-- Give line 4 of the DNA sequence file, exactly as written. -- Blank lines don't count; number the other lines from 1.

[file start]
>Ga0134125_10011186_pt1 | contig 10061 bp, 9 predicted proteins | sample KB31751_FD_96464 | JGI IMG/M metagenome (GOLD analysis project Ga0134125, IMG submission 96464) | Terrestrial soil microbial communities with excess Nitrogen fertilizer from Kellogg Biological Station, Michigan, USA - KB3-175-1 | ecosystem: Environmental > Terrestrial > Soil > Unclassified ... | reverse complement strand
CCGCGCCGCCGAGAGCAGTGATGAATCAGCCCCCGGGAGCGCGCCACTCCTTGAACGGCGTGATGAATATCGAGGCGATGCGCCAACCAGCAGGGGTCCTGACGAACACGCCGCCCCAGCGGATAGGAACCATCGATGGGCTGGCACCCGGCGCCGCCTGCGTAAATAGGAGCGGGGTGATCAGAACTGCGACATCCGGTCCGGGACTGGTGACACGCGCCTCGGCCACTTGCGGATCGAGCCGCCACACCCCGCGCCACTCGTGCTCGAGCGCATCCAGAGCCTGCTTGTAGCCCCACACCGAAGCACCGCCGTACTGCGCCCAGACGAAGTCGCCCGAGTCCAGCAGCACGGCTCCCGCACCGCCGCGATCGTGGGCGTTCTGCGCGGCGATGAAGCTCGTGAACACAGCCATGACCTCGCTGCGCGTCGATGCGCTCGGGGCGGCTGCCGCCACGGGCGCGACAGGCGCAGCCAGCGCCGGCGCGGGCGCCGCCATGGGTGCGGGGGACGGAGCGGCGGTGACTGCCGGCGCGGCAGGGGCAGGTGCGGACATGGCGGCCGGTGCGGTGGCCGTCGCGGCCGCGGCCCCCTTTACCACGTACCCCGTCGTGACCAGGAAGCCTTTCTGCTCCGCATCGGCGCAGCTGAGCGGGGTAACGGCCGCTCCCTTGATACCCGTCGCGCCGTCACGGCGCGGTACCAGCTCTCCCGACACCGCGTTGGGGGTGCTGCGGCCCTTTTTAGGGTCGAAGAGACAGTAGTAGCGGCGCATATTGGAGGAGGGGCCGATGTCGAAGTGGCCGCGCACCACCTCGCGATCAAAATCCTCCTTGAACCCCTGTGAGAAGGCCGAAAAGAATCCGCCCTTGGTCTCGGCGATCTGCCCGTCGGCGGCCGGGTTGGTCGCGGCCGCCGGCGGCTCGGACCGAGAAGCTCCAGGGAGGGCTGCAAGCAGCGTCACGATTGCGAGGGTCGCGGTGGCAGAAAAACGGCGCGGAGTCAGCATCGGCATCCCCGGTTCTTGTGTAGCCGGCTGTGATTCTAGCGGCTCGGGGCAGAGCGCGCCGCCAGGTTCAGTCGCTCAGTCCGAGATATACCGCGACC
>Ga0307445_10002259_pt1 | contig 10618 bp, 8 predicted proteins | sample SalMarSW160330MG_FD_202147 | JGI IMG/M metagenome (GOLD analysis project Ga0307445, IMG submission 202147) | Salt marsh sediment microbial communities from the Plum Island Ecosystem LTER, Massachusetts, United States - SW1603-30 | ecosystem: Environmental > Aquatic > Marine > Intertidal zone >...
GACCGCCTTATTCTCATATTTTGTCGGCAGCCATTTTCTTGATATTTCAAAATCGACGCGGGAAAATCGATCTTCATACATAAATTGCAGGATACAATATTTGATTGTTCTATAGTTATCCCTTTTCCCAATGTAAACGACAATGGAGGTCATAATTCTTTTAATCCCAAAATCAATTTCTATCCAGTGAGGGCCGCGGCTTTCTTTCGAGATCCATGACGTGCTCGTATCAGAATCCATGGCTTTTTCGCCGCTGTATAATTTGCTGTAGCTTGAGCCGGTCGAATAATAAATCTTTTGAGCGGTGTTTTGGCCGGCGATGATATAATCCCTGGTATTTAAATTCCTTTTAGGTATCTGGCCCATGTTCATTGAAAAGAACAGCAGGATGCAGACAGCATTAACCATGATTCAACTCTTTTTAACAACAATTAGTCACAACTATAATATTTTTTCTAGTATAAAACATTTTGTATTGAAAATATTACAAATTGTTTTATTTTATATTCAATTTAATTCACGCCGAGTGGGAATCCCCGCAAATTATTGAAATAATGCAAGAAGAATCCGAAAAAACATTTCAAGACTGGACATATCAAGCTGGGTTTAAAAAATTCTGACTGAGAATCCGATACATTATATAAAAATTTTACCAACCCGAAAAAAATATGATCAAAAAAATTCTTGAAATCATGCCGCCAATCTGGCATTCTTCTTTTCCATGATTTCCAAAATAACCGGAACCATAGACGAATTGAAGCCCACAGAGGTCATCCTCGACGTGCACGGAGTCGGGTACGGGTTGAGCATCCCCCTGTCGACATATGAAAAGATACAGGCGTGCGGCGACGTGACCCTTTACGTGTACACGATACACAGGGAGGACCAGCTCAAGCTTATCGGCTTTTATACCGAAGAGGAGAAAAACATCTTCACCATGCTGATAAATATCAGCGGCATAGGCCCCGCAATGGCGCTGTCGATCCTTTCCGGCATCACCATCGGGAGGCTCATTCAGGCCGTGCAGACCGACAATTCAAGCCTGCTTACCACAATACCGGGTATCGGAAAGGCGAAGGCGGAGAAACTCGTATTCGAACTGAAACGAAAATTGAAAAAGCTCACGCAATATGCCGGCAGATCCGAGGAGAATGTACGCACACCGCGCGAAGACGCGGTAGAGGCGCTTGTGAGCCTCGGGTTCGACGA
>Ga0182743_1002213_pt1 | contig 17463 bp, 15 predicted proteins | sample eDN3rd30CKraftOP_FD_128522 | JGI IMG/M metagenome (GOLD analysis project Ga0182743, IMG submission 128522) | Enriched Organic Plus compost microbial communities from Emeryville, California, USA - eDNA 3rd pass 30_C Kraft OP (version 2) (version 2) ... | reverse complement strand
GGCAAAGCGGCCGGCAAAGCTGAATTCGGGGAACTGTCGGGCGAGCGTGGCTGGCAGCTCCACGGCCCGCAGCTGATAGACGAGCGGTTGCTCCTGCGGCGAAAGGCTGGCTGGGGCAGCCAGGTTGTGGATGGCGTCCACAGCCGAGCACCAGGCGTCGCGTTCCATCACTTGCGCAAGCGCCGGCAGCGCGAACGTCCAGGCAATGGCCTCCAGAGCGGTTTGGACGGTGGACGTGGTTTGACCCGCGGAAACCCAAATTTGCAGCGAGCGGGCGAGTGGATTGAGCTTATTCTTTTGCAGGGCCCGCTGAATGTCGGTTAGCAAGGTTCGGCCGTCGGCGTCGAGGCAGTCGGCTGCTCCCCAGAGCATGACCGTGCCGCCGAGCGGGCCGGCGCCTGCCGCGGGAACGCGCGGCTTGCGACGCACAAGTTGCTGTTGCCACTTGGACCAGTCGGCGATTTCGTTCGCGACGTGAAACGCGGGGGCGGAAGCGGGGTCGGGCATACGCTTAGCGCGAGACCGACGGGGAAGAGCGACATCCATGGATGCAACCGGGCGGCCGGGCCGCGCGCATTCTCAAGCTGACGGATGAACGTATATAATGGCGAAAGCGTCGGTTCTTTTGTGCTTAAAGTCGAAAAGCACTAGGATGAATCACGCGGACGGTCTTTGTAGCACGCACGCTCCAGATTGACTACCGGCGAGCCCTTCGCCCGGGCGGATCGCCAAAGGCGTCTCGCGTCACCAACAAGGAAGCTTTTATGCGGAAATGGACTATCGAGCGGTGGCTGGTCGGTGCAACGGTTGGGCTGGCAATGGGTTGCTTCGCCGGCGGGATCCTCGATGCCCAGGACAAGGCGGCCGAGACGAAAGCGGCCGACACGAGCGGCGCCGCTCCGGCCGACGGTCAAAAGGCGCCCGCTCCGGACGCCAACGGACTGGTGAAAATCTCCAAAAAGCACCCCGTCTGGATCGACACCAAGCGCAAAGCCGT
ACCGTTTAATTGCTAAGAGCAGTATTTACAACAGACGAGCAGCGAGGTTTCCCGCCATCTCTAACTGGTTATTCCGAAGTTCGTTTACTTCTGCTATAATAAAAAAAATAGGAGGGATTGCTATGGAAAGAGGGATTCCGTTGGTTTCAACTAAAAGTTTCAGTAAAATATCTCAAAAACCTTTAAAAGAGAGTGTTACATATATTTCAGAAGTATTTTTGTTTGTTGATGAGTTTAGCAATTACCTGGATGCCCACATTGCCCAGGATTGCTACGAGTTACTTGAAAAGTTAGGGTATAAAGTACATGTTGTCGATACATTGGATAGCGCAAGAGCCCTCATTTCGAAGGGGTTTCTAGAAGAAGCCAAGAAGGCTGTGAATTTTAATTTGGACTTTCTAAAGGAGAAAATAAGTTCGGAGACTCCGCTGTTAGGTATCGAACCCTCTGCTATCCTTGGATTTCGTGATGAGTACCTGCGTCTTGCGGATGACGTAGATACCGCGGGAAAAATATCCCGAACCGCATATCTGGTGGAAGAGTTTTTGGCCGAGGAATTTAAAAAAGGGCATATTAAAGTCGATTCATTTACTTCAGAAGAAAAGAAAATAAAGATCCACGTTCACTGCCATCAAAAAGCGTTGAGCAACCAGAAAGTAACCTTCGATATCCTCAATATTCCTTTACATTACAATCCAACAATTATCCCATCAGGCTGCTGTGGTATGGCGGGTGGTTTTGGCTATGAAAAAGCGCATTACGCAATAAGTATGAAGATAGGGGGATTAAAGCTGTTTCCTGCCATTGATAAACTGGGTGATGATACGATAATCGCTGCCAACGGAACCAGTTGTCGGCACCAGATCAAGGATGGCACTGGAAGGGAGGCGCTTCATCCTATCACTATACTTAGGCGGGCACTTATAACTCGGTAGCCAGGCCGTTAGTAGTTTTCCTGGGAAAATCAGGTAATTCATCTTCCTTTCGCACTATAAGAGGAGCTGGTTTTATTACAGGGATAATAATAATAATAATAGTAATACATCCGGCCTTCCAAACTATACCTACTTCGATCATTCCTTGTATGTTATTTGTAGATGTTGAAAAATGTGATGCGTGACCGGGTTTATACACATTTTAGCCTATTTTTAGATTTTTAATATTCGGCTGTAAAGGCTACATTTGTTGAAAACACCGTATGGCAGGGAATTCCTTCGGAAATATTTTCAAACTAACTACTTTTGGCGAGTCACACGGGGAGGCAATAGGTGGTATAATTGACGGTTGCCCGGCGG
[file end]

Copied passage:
GACCGCCTTATTCTCATATTTTGTCGGCAGCCATTTTCTTGATATTTCAAAATCGACGCGGGAAAATCGATCTTCATACATAAATTGCAGGATACAATATTTGATTGTTCTATAGTTATCCCTTTTCCCAATGTAAACGACAATGGAGGTCATAATTCTTTTAATCCCAAAATCAATTTCTATCCAGTGAGGGCCGCGGCTTTCTTTCGAGATCCATGACGTGCTCGTATCAGAATCCATGGCTTTTTCGCCGCTGTATAATTTGCTGTAGCTTGAGCCGGTCGAATAATAAATCTTTTGAGCGGTGTTTTGGCCGGCGATGATATAATCCCTGGTATTTAAATTCCTTTTAGGTATCTGGCCCATGTTCATTGAAAAGAACAGCAGGATGCAGACAGCATTAACCATGATTCAACTCTTTTTAACAACAATTAGTCACAACTATAATATTTTTTCTAGTATAAAACATTTTGTATTGAAAATATTACAAATTGTTTTATTTTATATTCAATTTAATTCACGCCGAGTGGGAATCCCCGCAAATTATTGAAATAATGCAAGAAGAATCCGAAAAAACATTTCAAGACTGGACATATCAAGCTGGGTTTAAAAAATTCTGACTGAGAATCCGATACATTATATAAAAATTTTACCAACCCGAAAAAAATATGATCAAAAAAATTCTTGAAATCATGCCGCCAATCTGGCATTCTTCTTTTCCATGATTTCCAAAATAACCGGAACCATAGACGAATTGAAGCCCACAGAGGTCATCCTCGACGTGCACGGAGTCGGGTACGGGTTGAGCATCCCCCTGTCGACATATGAAAAGATACAGGCGTGCGGCGACGTGACCCTTTACGTGTACACGATACACAGGGAGGACCAGCTCAAGCTTATCGGCTTTTATACCGAAGAGGAGAAAAACATCTTCACCATGCTGATAAATATCAGCGGCATAGGCCCCGCAATGGCGCTGTCGATCCTTTCCGGCATCACCATCGGGAGGCTCATTCAGGCCGTGCAGACCGACAATTCAAGCCTGCTTACCACAATACCGGGTATCGGAAAGGCGAAGGCGGAGAAACTCGTATTCGAACTGAAACGAAAATTGAAAAAGCTCACGCAATATGCCGGCAGATCCGAGGAGAATGTACGCACACCGCGCGAAGACGCGGTAGAGGCGCTTGTGAGCCTCGGGTTCGACGA